Proponents have argued that LSCs should continue to vote on whether to keep SROs, given that different schools have different needs.

Lynn Morton of Community Organizing and Family Issues (COFI), one of four community-based nonprofits which have partnered with CPS to reshape its safety policies, recognized that removing SROs makes some community members nervous.

* HB5008 passed out of committee and heads to the House floor on Second Reading.

* Press release…

The following is a statement from the coalition of supporters for The Small Business Financing Transparency Act (SB2234 - Belt/Tarver) disputing misinformation from opponents of the bill:

“Unfortunately, high-priced lenders (a.k.a. ‘financing companies’) that oppose the Small Business Financing Transparency Act are circulating misinformation about the supposed impossibility of disclosing an APR for revenue-based financing (a.k.a. ’sales-based financing’).

“APR is simply the price of a loan expressed as an annualized percentage, i.e., the yearly cost of the loan. Lenders obviously know the price of their own products.

“Disclosing an estimated APR based on future revenue is not a new concept. Federal regulations pertaining to consumer loans account for the need to estimate APR under certain circumstances. For example, in income share agreements and refund anticipation loans, the lender knows how much it expects to earn on the loan and calculates the APR based on its expectations of the amount and the timing of the payments.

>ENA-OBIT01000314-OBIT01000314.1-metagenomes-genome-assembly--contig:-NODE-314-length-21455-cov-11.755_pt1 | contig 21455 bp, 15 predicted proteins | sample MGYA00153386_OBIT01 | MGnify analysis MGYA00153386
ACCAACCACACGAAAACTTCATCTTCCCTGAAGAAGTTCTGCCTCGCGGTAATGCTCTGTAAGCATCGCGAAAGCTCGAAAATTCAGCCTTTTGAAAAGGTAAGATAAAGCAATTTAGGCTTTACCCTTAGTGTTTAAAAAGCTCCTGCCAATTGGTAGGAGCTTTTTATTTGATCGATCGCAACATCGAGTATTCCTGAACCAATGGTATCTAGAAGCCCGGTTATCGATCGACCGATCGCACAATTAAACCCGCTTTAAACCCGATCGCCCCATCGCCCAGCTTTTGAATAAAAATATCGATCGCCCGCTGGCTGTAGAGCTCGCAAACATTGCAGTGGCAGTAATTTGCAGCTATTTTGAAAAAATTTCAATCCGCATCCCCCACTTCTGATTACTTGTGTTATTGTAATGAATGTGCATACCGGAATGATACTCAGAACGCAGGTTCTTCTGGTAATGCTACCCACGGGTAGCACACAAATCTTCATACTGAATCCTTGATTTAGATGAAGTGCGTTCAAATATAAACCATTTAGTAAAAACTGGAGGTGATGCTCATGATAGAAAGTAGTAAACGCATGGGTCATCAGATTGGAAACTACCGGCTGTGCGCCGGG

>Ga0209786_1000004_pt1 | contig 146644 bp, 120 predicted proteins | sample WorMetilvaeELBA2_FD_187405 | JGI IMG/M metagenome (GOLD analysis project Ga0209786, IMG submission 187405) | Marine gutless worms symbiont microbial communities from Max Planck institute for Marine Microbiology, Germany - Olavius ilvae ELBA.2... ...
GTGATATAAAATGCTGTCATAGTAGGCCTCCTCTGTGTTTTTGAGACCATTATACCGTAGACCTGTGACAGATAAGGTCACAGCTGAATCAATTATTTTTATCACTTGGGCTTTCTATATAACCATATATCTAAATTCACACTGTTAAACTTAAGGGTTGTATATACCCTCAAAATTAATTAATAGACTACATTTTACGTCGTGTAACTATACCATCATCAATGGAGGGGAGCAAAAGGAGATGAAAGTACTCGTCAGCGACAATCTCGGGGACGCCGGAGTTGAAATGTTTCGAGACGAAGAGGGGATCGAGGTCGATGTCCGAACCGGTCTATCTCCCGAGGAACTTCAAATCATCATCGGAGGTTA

“A more plausible reason for not disclosing APR is because the opponents don’t want their borrowers to know when they are being charged in excess of 100% APR.

“Not only has this subject already been thoroughly reviewed in the Senate, where it passed 36-19, but it’s already law in California and New York. Furthermore, when merchant cash advance lenders sued after California passed its legislation, a federal judge upheld California’s small-business lending disclosures. The lawsuit was not even based on the Illinois oppositions’ current misinformation, which would have been quickly dismissed; instead, the lenders tried to make a first amendment argument that disclosing the APR would violate their right to freedom of speech. The judge in California shut down this argument by ruling that an Estimated APR disclosure is ‘purely factual, noncontroversial, and significantly related to a government interest.’

“In 2021, the Illinois Legislative Black Caucus’s Economic Access Pillar significantly elevated Illinois’s standing for consumer financial protection. The Small Business Financing Transparency Act is the natural extension of that work considering that businesses in Black, Brown, and lower income communities are disproportionately driven to the ‘nonbank’ lenders that the bill would cover. Empowering entrepreneurs to make informed decisions about their businesses is good for small business, and thus, good for our state’s economy.”

       

2 Comments
  1. - JS Mill - Friday, May 24, 24 @ 11:06 am:

    I have not followed the CPS SRO issue particularly closely so I may be wrong in my assumptions. But they make the point of stating “uniformed police” specifically. Does that mean they will allow plain clothes? I think removing SRO’s and police from al CPS schools across the board will make some schools (probably high schools) less safe.


  2. - Dotnonymous x - Friday, May 24, 24 @ 4:39 pm:

    70% of the voting public (across the political spectrum) wants cannabis to be federally legal.